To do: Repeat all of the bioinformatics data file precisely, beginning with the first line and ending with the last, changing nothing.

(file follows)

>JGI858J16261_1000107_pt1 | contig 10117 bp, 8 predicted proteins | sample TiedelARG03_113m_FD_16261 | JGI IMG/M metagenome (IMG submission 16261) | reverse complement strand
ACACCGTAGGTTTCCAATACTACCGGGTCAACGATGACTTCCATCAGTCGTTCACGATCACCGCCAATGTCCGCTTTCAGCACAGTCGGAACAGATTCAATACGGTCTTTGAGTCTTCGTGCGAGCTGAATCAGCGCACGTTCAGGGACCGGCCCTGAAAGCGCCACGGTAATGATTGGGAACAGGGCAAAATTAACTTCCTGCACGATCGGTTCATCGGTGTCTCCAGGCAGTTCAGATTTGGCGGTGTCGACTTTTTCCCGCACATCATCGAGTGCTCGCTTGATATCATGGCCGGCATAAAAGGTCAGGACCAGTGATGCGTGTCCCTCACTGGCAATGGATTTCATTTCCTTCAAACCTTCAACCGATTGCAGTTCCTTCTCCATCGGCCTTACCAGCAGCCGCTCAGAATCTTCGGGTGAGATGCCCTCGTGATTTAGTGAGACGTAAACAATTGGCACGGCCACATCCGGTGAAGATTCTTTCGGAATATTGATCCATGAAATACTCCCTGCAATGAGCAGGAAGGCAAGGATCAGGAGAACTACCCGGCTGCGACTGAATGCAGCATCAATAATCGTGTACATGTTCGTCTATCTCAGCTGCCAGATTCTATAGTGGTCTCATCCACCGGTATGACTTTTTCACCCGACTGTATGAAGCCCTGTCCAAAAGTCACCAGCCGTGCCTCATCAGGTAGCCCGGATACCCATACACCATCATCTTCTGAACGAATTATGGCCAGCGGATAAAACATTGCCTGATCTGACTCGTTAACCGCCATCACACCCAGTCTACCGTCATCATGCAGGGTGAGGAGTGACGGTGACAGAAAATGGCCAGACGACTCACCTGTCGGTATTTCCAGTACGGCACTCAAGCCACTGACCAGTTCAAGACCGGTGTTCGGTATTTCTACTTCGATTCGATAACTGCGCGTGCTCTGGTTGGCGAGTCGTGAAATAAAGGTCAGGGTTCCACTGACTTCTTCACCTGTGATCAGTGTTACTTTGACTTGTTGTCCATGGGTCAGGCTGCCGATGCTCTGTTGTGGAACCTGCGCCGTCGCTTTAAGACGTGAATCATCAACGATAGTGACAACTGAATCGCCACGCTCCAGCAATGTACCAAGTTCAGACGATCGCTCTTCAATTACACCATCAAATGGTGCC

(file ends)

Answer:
>JGI858J16261_1000107_pt1 | contig 10117 bp, 8 predicted proteins | sample TiedelARG03_113m_FD_16261 | JGI IMG/M metagenome (IMG submission 16261) | reverse complement strand
ACACCGTAGGTTTCCAATACTACCGGGTCAACGATGACTTCCATCAGTCGTTCACGATCACCGCCAATGTCCGCTTTCAGCACAGTCGGAACAGATTCAATACGGTCTTTGAGTCTTCGTGCGAGCTGAATCAGCGCACGTTCAGGGACCGGCCCTGAAAGCGCCACGGTAATGATTGGGAACAGGGCAAAATTAACTTCCTGCACGATCGGTTCATCGGTGTCTCCAGGCAGTTCAGATTTGGCGGTGTCGACTTTTTCCCGCACATCATCGAGTGCTCGCTTGATATCATGGCCGGCATAAAAGGTCAGGACCAGTGATGCGTGTCCCTCACTGGCAATGGATTTCATTTCCTTCAAACCTTCAACCGATTGCAGTTCCTTCTCCATCGGCCTTACCAGCAGCCGCTCAGAATCTTCGGGTGAGATGCCCTCGTGATTTAGTGAGACGTAAACAATTGGCACGGCCACATCCGGTGAAGATTCTTTCGGAATATTGATCCATGAAATACTCCCTGCAATGAGCAGGAAGGCAAGGATCAGGAGAACTACCCGGCTGCGACTGAATGCAGCATCAATAATCGTGTACATGTTCGTCTATCTCAGCTGCCAGATTCTATAGTGGTCTCATCCACCGGTATGACTTTTTCACCCGACTGTATGAAGCCCTGTCCAAAAGTCACCAGCCGTGCCTCATCAGGTAGCCCGGATACCCATACACCATCATCTTCTGAACGAATTATGGCCAGCGGATAAAACATTGCCTGATCTGACTCGTTAACCGCCATCACACCCAGTCTACCGTCATCATGCAGGGTGAGGAGTGACGGTGACAGAAAATGGCCAGACGACTCACCTGTCGGTATTTCCAGTACGGCACTCAAGCCACTGACCAGTTCAAGACCGGTGTTCGGTATTTCTACTTCGATTCGATAACTGCGCGTGCTCTGGTTGGCGAGTCGTGAAATAAAGGTCAGGGTTCCACTGACTTCTTCACCTGTGATCAGTGTTACTTTGACTTGTTGTCCATGGGTCAGGCTGCCGATGCTCTGTTGTGGAACCTGCGCCGTCGCTTTAAGACGTGAATCATCAACGATAGTGACAACTGAATCGCCACGCTCCAGCAATGTACCAAGTTCAGACGATCGCTCTTCAATTACACCATCAAATGGTGCC